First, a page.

Counting backwards: genealogy and anachronism

The shifting boundary between the near and the distant past is blurred by ancient Greek writers when they establish temporal frameworks by counting backwards in years and, once a more distant and less well-known period is reached, generations. With multiple lists in operation – one for every city and Panhellenic temple, victors from the Olympics – and with the genealogies of royal dynasties stretching back to incorporate divine ancestors, there was plenty of opportunity for the manipulation of lists, for error and invention, and for debates about accuracy. Generating synchronisms, placing the same event on points in different lists, was a particular challenge for historians, and so became a site of historiographical criticism. Failed synchronisms and arguments about them result in a type of anachronism that is characteristic of Greek historiographic debate and spills over into other genres whenever the past is debated, as their use by both Thucydides and Isocrates shows.

For writers of contemporary history such as Thucydides, the use of officer lists based on the records of cities is transparent and supported by documentary evidence. While Thucydides organises his account of the Peloponnesian War by seasons, he uses the officer-list system to establish its start date (2.1-2.2.1), and his Athenian readers could have referred to an inscribed version of the list (IG I 3 1031) that had been set up in Athens during the later part of the fifth century, possibly as late as 410 BCE:

My account sets out the events in chronological order, by summers and winters. The Thirty Years Treaty agreed after the conquest of Euboea lasted for fourteen years. In the fifteenth year, when Chrysis was in her forty-eighth year as priestess at Argos, Aenesias was ephor in Sparta, and Pythodorus had two more months of his archonship in Athens, in the sixth month after the battle at Potidaea, and at the beginning of spring, in the first watch of the night an armed force of slightly over three hundred Thebans entered Plataea, a city in Boeotia allied to Athens. (Thucydides 2.1-2.2.1, translation Hammond)

inscription fragment
Athenian Archon List (527/6-522/1 BC?) IG I3 1031, fragment c. Agora Museum, Athens (I 4120); squeeze from Centre for the Study of Ancient Documents, Oxford.

Thucydides found the practice of using office-holder lists to establish dates imprecise (5.20.2-3), and suggested his own improvements for greater precision in narrative and analysis. But not all historians were, like Thucydides, concerned with the very recent past. The further back in time the Greeks went, the less precise their dating systems became. In classical Athens, for example, before the list of annual archons began, there were lists of officials with longer terms in office, and kings stretching back to Kekrops, the half-snake figure who emerged from the ground to found and rule the city. The kind of information in the lists changes as they go back in time, a change perhaps marked by a shift from years to generations as the unit of counting, and the separation of these distinct lists in the Athenian tradition; although the origins and development of the lists are unclear, later writers transmitted complete versions of them.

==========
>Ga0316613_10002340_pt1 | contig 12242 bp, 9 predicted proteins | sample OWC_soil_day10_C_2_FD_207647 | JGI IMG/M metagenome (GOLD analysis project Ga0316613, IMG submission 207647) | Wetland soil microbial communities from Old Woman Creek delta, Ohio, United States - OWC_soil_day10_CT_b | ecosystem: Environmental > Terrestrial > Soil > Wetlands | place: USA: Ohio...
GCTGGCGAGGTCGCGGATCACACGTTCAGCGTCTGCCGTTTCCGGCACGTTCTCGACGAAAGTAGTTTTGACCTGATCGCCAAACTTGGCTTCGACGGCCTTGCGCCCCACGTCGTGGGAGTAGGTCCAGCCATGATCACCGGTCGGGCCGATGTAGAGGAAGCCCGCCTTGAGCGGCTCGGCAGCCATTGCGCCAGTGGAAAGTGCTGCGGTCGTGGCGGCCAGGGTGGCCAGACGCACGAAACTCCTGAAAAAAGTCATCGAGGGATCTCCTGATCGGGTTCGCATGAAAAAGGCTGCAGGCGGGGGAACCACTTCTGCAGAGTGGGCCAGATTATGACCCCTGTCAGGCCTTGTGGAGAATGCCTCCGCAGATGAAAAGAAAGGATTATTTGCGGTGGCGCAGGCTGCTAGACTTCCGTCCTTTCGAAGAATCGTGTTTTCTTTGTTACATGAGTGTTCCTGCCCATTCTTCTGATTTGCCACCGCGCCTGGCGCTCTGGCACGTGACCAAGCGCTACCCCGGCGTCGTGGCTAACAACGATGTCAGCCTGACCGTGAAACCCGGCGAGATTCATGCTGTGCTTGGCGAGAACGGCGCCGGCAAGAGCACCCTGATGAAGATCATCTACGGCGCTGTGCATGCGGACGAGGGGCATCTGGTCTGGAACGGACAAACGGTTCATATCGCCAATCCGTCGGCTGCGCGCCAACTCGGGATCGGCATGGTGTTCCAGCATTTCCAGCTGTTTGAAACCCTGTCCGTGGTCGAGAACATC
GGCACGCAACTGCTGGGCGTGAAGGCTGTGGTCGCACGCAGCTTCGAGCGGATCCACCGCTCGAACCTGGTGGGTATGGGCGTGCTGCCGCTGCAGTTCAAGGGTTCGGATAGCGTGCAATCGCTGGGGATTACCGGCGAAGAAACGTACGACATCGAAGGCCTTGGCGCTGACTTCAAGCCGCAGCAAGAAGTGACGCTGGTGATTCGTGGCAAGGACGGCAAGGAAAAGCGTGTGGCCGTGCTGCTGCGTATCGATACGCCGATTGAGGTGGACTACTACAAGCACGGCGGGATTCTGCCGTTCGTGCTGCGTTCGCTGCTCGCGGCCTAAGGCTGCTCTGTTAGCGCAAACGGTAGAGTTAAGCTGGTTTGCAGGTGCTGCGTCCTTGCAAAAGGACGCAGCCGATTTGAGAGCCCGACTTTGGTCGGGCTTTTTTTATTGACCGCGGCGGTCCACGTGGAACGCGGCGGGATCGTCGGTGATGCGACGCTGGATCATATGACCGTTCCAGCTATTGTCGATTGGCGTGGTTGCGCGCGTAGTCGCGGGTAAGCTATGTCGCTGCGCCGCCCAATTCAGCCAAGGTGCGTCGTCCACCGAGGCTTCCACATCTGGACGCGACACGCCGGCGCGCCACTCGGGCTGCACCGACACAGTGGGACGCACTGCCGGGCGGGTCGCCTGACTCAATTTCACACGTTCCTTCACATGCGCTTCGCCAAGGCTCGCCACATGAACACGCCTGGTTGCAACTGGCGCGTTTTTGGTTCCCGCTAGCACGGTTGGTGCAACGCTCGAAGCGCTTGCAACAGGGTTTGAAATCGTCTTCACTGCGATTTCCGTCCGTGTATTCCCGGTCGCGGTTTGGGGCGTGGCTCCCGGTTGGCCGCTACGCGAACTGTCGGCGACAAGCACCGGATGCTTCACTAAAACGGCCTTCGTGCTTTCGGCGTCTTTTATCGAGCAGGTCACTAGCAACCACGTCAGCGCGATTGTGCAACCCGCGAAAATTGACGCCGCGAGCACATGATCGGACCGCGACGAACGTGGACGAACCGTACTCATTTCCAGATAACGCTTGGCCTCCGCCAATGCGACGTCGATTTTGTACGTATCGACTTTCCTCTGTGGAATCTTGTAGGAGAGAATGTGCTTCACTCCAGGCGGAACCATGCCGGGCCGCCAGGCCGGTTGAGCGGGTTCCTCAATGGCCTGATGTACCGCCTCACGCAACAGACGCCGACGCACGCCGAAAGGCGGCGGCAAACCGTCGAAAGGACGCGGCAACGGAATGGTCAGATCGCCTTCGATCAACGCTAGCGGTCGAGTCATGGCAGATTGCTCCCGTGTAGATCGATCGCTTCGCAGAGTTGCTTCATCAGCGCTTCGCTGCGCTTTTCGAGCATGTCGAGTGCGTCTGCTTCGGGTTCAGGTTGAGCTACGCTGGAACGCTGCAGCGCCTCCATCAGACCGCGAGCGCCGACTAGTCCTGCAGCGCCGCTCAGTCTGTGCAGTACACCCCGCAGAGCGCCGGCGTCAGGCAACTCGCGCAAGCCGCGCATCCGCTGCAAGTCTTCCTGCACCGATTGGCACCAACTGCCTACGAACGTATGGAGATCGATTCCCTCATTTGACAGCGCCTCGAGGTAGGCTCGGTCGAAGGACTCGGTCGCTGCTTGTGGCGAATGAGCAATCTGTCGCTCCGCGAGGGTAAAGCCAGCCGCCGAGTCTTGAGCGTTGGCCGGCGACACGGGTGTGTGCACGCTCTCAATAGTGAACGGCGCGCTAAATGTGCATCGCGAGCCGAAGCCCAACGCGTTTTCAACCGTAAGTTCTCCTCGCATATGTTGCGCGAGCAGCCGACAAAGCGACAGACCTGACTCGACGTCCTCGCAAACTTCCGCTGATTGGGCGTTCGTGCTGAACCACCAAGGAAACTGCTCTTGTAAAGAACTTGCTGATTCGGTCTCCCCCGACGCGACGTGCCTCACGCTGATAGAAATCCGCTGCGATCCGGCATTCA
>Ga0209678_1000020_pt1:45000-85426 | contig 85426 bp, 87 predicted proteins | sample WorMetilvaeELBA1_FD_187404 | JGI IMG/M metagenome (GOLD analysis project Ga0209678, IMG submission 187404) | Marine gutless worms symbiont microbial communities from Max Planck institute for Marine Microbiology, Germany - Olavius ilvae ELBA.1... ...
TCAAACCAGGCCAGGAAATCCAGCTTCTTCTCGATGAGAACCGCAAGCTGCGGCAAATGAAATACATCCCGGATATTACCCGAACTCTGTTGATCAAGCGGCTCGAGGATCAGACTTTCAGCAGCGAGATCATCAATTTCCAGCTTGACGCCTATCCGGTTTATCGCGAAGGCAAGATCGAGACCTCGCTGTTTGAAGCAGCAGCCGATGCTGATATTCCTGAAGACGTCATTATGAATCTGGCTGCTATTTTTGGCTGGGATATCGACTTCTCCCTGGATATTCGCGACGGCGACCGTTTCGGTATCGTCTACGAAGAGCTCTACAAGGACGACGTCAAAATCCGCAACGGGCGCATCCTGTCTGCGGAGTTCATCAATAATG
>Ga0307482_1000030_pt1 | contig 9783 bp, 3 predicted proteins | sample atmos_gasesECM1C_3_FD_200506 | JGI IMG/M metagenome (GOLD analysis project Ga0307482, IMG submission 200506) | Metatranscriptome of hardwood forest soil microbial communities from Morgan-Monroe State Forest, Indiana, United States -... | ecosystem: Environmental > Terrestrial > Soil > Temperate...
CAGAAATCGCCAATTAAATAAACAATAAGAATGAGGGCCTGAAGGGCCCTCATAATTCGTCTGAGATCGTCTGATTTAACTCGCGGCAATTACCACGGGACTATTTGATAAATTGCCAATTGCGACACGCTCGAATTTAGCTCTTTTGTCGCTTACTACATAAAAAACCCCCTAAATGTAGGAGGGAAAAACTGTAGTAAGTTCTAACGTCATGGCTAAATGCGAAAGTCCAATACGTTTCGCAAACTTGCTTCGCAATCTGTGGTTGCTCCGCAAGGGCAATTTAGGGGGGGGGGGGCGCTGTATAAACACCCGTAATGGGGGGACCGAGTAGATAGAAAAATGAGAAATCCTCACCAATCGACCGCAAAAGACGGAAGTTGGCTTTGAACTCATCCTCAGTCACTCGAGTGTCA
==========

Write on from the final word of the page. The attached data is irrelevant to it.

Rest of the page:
Making temporal connections within the distant past posed a challenge. Genealogies, the typical form of lists from the distant past, could be used to establish the kind of synchronism that Thucydides uses at the start of his histories. This process permitted synchronism between the foundation myths of different poleis and the characters of different mythical cycles, but here there was less possibility of consulting records and more reliance on the conventional form of mythical narratives.

Arguing for and against the accuracy of synchronisms between myths became an important mode of criticism as such stories were used as examples in political contexts to establish relationships between cities. There were many possible causes of error; the corruption of ancestry lists, the need to establish synchronism with significant events such as the return of the Heraclids from the Trojan War to the Peloponnese, and the urge to assert priority for one’s patriotic account of civic origins. Myths involving culture heroes such as Heracles and Theseus generate problematic synchronisms as writers try to fit them into coherent narrative frameworks, or to establish a claim to temporal priority. Xenophon, for example, asserts that Lycurgus established the Spartan constitution at the same time as the return of the Heraclids (Xen. Lac. Pol. 10.6), a claim that is contrary to other developmental accounts of Spartan history that place Lycurgus after the early (mythical) history of the Dorian League founded by the returning Heraclids; Plato in his Laws suggests that the Lycurgan constitution resolved the problems of this earlier period, but again myth and history intertwine in a complex way (Pl. Leg. 3.683c-693c).